I did something pretty scary on Friday afternoon. I stood up in front of a group of very dedicated and fervent bloggers, who had gathered for the second annual New Zealand Food Bloggers Conference, and told them what was wrong with their writing.
First I risked my life by quoting the author Stephanie Johnson, who has described blogs “as the compost of your life”, then I told them I didn’t like blogs about cats. I told them to take their fingers off the exclamation mark key (!) and that there would be trouble if I saw one more blogger describe anything as ‘devine’ (for the record, it’s D-I-V-I-N-E).
But I also told them that I loved being part of the blogging community and that I saw food blogs as an important way to communicate the joy of cooking and eating. The sharing of recipes and stories – especially those shared during the preparation of food or over a meal – is an intrinsic part of human life and culture. The internet and cheap technology have made it possible for anyone with a camera and a keyboard to connect with strangers and friends from thousands of miles away – and that has to be a good thing.
However, that doesn’t take away from the fact that some blogs aren’t written very well. Of course, what I think is good writing and what you think is good writing may be completely different. That’s fine. I think good writing is about knowing your audience and engaging them in what you have to say. It’s about finding a voice and knowing that less is often more. Good writing is about pace.
One of the main differences between bloggers and ‘real’ (ie, paid) writers, is that bloggers don’t have editors. Writers have sub-editors, who correct grammatical errors and typos, who know the difference between palate and palette and pallet. Writers have editors who tell them exactly what they want from a story. Writers are told how long a piece should be. They don’t have to worry about html or formatting or taking photos while the light is still ok.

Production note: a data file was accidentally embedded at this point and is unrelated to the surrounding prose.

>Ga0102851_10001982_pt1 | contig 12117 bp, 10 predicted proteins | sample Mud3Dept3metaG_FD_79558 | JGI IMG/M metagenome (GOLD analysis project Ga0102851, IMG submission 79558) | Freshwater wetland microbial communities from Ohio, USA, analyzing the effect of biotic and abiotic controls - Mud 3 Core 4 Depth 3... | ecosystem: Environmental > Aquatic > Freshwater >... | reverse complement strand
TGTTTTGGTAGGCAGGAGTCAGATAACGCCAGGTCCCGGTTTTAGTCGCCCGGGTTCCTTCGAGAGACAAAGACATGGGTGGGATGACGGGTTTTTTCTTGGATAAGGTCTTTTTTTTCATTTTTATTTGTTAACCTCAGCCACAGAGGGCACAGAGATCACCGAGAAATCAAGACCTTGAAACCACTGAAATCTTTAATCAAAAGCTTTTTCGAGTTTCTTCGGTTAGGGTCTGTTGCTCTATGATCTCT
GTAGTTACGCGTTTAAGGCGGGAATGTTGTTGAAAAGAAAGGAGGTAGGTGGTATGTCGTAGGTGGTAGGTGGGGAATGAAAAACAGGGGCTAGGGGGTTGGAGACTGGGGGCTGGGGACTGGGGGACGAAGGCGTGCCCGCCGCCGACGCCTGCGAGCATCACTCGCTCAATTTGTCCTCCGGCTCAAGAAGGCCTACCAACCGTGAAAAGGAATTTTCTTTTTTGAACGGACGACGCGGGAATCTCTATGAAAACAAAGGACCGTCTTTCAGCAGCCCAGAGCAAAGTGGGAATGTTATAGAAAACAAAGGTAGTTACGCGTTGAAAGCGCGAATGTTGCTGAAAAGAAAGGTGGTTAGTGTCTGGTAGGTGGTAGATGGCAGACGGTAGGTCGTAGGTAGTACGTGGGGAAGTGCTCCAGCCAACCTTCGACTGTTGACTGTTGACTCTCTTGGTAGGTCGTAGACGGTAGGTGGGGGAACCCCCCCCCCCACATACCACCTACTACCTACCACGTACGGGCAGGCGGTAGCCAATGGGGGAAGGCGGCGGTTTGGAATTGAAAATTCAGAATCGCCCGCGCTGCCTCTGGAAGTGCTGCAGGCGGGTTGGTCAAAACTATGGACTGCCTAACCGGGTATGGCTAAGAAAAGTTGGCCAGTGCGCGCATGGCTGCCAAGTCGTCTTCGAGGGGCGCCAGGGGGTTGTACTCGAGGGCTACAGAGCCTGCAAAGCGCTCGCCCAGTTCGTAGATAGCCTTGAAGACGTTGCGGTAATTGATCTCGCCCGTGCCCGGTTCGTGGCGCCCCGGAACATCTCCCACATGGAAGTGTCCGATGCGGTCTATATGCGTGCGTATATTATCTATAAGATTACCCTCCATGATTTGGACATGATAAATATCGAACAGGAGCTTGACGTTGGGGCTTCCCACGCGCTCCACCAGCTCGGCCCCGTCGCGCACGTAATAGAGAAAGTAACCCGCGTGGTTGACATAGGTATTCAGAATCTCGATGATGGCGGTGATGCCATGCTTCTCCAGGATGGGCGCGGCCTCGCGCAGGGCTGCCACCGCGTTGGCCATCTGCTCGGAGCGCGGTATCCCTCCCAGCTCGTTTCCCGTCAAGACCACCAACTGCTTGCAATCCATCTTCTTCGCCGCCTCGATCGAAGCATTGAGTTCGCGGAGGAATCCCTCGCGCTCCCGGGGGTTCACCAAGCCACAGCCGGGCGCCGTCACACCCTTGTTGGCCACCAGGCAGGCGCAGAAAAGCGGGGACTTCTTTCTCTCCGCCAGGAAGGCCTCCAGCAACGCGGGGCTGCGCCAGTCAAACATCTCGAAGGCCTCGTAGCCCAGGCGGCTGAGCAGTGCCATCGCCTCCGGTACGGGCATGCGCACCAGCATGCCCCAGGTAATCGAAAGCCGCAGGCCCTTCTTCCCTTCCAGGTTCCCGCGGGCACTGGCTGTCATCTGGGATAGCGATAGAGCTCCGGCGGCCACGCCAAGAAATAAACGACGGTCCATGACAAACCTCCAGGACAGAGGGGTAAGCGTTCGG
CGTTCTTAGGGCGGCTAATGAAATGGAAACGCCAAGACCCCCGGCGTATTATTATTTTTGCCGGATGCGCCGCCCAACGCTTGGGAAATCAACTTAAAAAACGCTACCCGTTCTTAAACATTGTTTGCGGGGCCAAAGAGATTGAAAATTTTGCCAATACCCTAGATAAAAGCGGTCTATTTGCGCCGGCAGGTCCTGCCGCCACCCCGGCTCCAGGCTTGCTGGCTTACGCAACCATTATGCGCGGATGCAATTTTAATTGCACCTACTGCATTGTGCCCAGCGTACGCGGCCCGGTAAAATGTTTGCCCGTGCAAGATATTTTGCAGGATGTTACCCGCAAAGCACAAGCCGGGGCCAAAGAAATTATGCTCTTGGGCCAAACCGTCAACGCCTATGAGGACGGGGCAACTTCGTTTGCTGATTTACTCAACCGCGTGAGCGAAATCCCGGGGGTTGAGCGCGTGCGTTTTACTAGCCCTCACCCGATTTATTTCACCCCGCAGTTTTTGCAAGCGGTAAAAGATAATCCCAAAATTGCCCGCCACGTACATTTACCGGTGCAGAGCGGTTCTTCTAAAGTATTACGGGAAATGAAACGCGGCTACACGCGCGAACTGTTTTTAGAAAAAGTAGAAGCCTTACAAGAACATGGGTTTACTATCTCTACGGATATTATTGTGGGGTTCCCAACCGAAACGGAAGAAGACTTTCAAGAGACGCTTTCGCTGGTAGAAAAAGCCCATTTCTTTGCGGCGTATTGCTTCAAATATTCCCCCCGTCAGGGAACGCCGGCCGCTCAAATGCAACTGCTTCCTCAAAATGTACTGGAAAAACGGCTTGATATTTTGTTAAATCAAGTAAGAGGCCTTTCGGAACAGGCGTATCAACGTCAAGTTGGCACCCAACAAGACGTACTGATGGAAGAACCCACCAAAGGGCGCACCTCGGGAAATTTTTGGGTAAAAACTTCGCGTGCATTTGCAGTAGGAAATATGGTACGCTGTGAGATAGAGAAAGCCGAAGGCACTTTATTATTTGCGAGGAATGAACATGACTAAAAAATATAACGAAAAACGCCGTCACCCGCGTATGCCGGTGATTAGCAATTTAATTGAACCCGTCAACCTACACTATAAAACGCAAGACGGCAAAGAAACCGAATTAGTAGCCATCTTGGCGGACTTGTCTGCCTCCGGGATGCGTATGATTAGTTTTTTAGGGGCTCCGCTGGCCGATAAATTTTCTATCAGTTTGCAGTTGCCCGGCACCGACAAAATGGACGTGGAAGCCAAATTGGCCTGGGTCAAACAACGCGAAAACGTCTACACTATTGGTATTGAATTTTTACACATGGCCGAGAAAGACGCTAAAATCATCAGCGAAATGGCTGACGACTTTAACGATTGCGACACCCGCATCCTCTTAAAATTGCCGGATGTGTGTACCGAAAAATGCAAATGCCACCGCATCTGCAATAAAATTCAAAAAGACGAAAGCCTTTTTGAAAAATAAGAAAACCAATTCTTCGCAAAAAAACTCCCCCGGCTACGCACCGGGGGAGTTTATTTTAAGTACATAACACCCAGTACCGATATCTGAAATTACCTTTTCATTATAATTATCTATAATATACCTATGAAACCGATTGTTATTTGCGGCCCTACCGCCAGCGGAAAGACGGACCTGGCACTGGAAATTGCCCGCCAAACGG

Bloggers have to do all of those things, all in their own time. So that means the onus is on you to remember where to put an apostrophe. It’s up to YOU to take your finger off the exclamation mark and to run a spellcheck before you hit publish.
You might think that’s boring or feel that it stifles your creativity. Too bad. Cleaning up after your writing is like doing the dishes after you’ve been cooking. Tedious, but necessary. If you want to be a better writer, if you want people to continue to read what you have to say, then you have to get that noise out of your work so we can hear the music of your voice.
Bloggers can become better writers the same way as anyone gets better at something. It’s called practice. And experience. Even good writers have to work to become great writers. And I’ll let you in on a secret: there are lots of ‘real’ writers who are terrible at their job. Honestly. Even some really well-known ones whose bylines you see in your newspapers or online every day.
It’s fine to pour out your heart about something, but that doesn’t mean you have to click publish immediately. Let it sit for a bit. Have a think about it. Go back and polish it up. Your first draft isn’t necessarily your best.
Whatever kind of writer you are, you’re only as good as your last sentence. So if you really want to be a writer, you may as well make sure that last sentence is a good one.
There were lots of questions I couldn’t answer afterwards – nerves and a hacking cough rendered my brain a bit feeble – but there are lots of amazing resources about writing and blogging available.
Make sure you check out Dianne Jacob’s great site and read this piece by Amanda Hesser. Thanks too to Lauraine Jacobs (no relation to Dianne) and Sarah Nicholson for their wise words. Drop me a line if you have found any other links that might be useful and I’ll paste them in.